The Dallas Mavericks entered the 2021 offseason with the ability to create cap space and dreams of landing a marquee free agent to pair with superstar Luka Doncic. Their rumored top target was Kyle Lowry, but the six-time All-Star decided to go to the Heat in a sign-and-trade. Dallas did all they could and still missed out on the top names, but their front office made mistakes elsewhere.
After striking out on their marquee targets, the Mavericks re-signed Tim Hardaway Jr. to a four-year $75 million contract, brought back Boban Marjanovic, and added Reggie Bullock, Sterling Brown, and Frank Ntilikina. They also opted-in on Willie Cauley-Stein’s final year at $4.2 million.
Dallas made two straight first-round playoff exits, but they pushed the Clippers to seven games in 2021. Owner Mark Cuban and new general manager Nico Harrison put more shooting around Doncic and added a strong perimeter defender in Ntilikina. The Mavs led the league in offensive rating in 2020 with Seth Curry flanking Luka, so adding shooting and defense made sense, but they prioritized the wrong things.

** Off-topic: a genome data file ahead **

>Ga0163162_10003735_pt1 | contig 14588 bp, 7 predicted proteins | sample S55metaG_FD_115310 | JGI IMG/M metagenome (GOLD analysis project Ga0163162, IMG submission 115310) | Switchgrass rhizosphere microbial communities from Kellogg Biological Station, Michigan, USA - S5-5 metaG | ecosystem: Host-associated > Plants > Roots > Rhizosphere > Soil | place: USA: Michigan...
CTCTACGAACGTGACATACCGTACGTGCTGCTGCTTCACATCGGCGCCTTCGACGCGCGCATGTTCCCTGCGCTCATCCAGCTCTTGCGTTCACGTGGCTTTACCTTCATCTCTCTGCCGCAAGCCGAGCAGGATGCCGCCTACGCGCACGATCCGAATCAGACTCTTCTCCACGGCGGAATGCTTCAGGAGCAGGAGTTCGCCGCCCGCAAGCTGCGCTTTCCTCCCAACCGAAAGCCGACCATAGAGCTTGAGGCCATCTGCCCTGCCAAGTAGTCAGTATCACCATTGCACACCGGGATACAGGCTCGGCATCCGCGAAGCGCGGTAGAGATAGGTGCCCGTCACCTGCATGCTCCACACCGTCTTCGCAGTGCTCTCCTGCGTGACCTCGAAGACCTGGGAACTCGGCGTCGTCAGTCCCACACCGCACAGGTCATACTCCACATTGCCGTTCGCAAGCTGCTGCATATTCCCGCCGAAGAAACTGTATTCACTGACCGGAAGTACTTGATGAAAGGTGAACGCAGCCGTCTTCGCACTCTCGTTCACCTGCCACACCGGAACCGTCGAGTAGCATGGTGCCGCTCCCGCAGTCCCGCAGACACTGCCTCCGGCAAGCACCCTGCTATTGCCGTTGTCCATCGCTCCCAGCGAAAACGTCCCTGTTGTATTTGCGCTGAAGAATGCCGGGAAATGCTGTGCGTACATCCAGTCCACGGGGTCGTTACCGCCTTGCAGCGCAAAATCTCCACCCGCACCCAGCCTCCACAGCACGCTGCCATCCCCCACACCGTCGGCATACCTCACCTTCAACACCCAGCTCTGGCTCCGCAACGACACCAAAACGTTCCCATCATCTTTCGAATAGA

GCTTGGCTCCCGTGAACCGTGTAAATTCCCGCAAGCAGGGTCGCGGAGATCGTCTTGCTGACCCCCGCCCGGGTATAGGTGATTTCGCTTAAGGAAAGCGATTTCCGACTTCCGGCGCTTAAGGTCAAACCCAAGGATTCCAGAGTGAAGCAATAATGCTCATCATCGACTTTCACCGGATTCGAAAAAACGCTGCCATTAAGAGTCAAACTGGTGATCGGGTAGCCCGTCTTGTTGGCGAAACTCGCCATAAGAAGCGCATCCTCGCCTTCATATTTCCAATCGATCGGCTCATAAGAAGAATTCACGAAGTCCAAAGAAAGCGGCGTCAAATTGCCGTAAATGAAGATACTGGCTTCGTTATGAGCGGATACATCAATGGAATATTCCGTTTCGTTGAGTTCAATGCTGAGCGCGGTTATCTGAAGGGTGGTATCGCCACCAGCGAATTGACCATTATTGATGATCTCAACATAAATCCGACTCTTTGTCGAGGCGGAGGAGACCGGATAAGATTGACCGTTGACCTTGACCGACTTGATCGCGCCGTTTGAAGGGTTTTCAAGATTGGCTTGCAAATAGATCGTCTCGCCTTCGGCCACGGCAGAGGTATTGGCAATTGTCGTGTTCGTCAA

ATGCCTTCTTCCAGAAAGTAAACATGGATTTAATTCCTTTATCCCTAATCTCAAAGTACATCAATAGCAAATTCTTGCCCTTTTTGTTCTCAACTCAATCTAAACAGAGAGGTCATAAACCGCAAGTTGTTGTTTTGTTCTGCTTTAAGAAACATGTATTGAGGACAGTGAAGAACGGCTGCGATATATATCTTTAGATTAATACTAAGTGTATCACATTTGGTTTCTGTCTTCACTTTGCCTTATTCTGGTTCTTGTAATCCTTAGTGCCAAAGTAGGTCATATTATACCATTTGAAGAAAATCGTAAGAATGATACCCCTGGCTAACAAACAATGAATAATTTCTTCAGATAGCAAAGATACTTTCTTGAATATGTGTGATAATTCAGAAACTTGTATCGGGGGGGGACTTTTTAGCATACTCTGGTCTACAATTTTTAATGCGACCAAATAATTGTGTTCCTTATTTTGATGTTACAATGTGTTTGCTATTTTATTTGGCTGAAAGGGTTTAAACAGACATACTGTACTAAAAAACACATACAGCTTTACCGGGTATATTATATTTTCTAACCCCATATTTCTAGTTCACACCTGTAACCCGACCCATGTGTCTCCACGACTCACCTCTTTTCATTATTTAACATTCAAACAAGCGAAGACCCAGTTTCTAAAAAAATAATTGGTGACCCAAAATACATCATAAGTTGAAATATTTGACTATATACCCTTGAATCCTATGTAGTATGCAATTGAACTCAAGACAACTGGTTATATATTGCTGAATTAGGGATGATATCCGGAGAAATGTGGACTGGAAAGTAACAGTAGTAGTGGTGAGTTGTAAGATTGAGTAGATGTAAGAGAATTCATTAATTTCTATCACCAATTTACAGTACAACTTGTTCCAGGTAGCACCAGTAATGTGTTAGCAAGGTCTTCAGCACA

Where did the Dallas Mavericks go wrong in the 2021 offseason?
The Mavs are impossible to stop when Doncic has shooters around him, but Dallas overlooked the moments when the 22-year-old superstar is not on the floor. They outscored the Clippers by seven in Luka’s 281 playoff minutes last season, but LA held a 43-point edge in the 55 minutes he was on the bench. Dallas failed to add a player that can create shots or make plays for others.
Those options were difficult to acquire after the top names, but Dennis Schroder, Alex Caruso, T.J. McConnell, Cameron Payne, Cory Joseph, and Ish Smith all signed for less than Reggie Bullock during the offseason.
Dallas also failed to upgrade at the five and even brought back Cauley-Stein and Marjanovic. The team’s center woes this season are a product of not finding an upgrade on the market, despite plenty of solid options taking less than $4.2 million.
Why was it difficult for Dallas to add another playmaker? How much are they struggling at the five? Can the Mavericks fix the issues moving forward? Let us take a closer look at all three of those questions.